[PW] nautical expression for gaining an advantage

John Cowan cowan at ccil.org
Wed Feb 14 08:30:22 PST 2018


On Wed, Feb 14, 2018 at 11:10 AM, Ellen Krupar <kellen at vt.edu> wrote:

One phrase that might be a bit obscure is "trimming the mainsail" or
> "trimming the sails", which has the connotation of making the best of what
> wind you have by adjusting your methods, hopefully to better advantage than
> your opponent.
>

The metaphorical use of that expression is very negative, however: in
politics a "trimmer" is someone who adjusts his principles to the
prevailing political winds, like the Vicar of Bray (note the explicit
reference to the wind in the third verse):

In good King Charles'
<https://en.wikipedia.org/wiki/Charles_II_of_England> golden
time, when loyalty no harm meant,
A zealous high churchman was I, and so I gained preferment.
To teach my flock, I never missed: Kings are by God appointed
<https://en.wikipedia.org/wiki/Divine_right_of_kings>
And damned are those who dare resist or touch the Lord's anointed!

(Chorus)
And this be law, that I'll maintain until my dying day, sir
That whatsoever king may reign, Still I'll be the Vicar of Bray, sir.

When royal James <https://en.wikipedia.org/wiki/James_II_of_England> possessed
the crown, and popery <https://en.wikipedia.org/wiki/Popery> came in
fashion,
The penal laws <https://en.wikipedia.org/wiki/English_Penal_Laws> I hooted
down, and read the Declaration
<https://en.wikipedia.org/wiki/Declaration_of_Indulgence>.
The Church of Rome <https://en.wikipedia.org/wiki/Catholic_Church>, I
found, did fit full well my constitution
And I had been a Jesuit <https://en.wikipedia.org/wiki/Jesuit>, but for the
Revolution <https://en.wikipedia.org/wiki/Glorious_Revolution>.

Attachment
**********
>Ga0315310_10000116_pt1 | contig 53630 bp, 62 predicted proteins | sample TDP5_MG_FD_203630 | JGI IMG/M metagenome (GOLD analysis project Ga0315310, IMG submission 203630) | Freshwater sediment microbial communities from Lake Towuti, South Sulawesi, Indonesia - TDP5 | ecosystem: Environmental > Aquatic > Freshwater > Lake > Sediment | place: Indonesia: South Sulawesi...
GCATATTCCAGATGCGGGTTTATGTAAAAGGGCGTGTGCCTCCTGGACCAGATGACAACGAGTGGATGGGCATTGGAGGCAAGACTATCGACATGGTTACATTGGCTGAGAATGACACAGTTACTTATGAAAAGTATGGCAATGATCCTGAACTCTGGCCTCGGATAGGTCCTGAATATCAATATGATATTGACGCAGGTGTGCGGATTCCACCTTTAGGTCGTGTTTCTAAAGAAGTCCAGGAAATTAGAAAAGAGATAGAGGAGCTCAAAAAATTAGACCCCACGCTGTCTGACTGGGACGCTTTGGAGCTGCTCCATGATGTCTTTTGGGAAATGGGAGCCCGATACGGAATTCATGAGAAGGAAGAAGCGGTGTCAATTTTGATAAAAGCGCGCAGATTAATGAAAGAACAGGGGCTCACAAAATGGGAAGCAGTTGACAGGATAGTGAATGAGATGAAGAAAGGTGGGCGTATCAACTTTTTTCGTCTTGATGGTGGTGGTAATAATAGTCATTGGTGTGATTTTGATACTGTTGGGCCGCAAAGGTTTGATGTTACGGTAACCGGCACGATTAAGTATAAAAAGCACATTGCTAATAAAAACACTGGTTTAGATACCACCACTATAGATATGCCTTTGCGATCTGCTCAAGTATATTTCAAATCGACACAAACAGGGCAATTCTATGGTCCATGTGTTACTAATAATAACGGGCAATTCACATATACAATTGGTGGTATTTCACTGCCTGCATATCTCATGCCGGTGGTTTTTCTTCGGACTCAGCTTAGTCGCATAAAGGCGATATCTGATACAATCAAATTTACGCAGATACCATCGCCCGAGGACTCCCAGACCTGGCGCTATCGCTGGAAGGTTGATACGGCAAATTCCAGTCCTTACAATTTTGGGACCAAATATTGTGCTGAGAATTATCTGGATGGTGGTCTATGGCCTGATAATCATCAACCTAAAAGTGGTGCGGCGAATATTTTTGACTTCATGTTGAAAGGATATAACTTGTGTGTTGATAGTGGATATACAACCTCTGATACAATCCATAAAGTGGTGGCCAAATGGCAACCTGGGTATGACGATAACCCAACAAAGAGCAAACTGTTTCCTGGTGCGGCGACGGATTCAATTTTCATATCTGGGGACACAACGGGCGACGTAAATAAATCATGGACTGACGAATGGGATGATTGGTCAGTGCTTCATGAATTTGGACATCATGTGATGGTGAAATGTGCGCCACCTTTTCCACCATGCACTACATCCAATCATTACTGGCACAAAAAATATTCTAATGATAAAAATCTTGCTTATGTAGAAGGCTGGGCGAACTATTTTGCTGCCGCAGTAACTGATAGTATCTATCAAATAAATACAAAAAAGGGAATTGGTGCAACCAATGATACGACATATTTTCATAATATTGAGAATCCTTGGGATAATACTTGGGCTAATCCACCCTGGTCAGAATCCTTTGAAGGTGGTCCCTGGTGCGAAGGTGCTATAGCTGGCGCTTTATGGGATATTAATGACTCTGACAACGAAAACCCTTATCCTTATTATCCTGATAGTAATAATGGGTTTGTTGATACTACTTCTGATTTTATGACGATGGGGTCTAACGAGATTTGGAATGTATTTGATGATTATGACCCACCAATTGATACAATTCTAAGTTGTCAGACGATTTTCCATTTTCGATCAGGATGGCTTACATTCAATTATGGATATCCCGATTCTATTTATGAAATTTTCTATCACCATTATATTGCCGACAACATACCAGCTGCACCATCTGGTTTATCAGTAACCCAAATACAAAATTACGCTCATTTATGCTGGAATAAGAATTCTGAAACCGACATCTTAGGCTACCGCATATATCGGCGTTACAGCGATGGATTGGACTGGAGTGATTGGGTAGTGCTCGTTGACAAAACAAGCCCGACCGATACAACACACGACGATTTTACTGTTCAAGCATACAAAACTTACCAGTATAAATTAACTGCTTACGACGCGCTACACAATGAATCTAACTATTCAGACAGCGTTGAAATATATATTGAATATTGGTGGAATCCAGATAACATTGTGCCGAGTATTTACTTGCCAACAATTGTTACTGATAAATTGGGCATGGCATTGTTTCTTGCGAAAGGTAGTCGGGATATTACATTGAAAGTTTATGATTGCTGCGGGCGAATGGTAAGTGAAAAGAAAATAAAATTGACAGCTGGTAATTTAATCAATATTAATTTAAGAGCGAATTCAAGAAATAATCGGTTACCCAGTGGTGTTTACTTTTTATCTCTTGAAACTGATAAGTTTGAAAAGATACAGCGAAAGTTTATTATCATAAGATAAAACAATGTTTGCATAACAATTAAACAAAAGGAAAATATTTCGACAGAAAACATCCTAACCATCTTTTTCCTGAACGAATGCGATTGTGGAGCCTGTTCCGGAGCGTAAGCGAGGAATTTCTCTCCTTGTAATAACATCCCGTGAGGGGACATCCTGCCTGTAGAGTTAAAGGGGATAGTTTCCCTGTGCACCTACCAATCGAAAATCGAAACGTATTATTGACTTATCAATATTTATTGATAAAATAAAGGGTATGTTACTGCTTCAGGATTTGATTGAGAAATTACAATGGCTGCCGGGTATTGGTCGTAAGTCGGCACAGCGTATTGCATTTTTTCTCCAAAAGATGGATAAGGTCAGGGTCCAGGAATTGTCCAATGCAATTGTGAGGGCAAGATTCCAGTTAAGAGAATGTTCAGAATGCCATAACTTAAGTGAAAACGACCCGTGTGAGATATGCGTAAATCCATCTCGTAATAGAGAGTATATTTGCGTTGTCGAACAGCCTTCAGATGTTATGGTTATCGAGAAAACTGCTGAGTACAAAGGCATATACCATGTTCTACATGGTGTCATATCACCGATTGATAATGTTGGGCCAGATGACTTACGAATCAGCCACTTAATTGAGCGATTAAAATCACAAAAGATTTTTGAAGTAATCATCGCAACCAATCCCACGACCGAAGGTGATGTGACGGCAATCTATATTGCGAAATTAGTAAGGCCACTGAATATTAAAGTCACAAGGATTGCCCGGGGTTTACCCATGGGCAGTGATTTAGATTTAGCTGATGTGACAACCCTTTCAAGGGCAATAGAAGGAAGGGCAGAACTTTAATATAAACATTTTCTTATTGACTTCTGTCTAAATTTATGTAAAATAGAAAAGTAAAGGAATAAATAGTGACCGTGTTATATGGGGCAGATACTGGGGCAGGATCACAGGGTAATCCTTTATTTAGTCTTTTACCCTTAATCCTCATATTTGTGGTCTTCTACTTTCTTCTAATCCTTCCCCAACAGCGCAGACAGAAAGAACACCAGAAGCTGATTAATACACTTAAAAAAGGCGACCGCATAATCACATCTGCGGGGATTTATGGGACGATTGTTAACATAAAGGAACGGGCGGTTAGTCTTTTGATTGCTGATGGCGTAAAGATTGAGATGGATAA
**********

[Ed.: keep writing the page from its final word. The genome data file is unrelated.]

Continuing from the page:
When William <https://en.wikipedia.org/wiki/William_III_of_England> was our
King declared, to ease the nation's grievance
<https://en.wikipedia.org/wiki/Declaration_of_Right,_1689>,
With this new wind about I steered, and swore to him allegiance
<https://en.wikipedia.org/wiki/Nonjuring_schism>.
Old principles I did revoke; Set conscience at a distance,
Passive obedience <https://en.wikipedia.org/wiki/Passive_obedience> was a
joke, a jest was non-resistance
<https://en.wikipedia.org/wiki/Non-resistance>.

When Royal Anne <https://en.wikipedia.org/wiki/Anne,_Queen_of_Great_Britain>
 became our queen, the Church of England's glory,
Another face of things was seen, and I became a Tory
<https://en.wikipedia.org/wiki/Tories_(British_political_party)>.
Occasional conformists
<https://en.wikipedia.org/wiki/Occasional_Conformity_Act_1711> base; I
blamed their moderation;
And thought the Church in danger was from such prevarication.

When George <https://en.wikipedia.org/wiki/George_I_of_England> in pudding
time came o'er, and moderate men
<https://en.wikipedia.org/wiki/Bangorian_Controversy> looked big, sir
My principles I changed once more, and I became a Whig
<https://en.wikipedia.org/wiki/Whigs_(British_political_party)>, sir.
And thus preferment I procured From our new Faith's Defender
<https://en.wikipedia.org/wiki/Fidei_defensor>,
And almost every day abjured
<https://en.wikipedia.org/wiki/Abjuration#Great_Britain_and_Ireland> the
Pope <https://en.wikipedia.org/wiki/Pope> and the Pretender
<https://en.wikipedia.org/wiki/James_Francis_Edward_Stuart>.

The illustrious House of Hanover
<https://en.wikipedia.org/wiki/House_of_Hanover> and Protestant succession
<https://en.wikipedia.org/wiki/Act_of_Settlement_1701>
To these I do allegiance
<https://en.wikipedia.org/wiki/Oath_of_Allegiance_(United_Kingdom)> swear –
while they can hold possession.
For in my faith and loyalty I never more will falter,
And George <https://en.wikipedia.org/wiki/George_II_of_Great_Britain> my
lawful king shall be – until the times do alter.


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